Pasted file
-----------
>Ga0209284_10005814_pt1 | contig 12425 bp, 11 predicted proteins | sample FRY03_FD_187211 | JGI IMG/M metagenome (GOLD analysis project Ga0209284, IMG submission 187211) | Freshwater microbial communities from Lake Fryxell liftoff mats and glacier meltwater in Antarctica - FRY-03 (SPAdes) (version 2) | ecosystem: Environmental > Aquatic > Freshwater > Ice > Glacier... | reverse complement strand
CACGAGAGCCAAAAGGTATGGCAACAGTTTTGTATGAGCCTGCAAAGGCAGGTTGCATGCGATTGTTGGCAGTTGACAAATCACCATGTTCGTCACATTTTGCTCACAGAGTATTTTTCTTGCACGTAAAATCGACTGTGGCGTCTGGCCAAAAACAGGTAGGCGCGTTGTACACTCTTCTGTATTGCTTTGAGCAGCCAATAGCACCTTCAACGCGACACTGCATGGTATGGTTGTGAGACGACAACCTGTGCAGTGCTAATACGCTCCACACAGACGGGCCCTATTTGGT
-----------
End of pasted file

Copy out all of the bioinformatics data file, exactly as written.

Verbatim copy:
>Ga0209284_10005814_pt1 | contig 12425 bp, 11 predicted proteins | sample FRY03_FD_187211 | JGI IMG/M metagenome (GOLD analysis project Ga0209284, IMG submission 187211) | Freshwater microbial communities from Lake Fryxell liftoff mats and glacier meltwater in Antarctica - FRY-03 (SPAdes) (version 2) | ecosystem: Environmental > Aquatic > Freshwater > Ice > Glacier... | reverse complement strand
CACGAGAGCCAAAAGGTATGGCAACAGTTTTGTATGAGCCTGCAAAGGCAGGTTGCATGCGATTGTTGGCAGTTGACAAATCACCATGTTCGTCACATTTTGCTCACAGAGTATTTTTCTTGCACGTAAAATCGACTGTGGCGTCTGGCCAAAAACAGGTAGGCGCGTTGTACACTCTTCTGTATTGCTTTGAGCAGCCAATAGCACCTTCAACGCGACACTGCATGGTATGGTTGTGAGACGACAACCTGTGCAGTGCTAATACGCTCCACACAGACGGGCCCTATTTGGT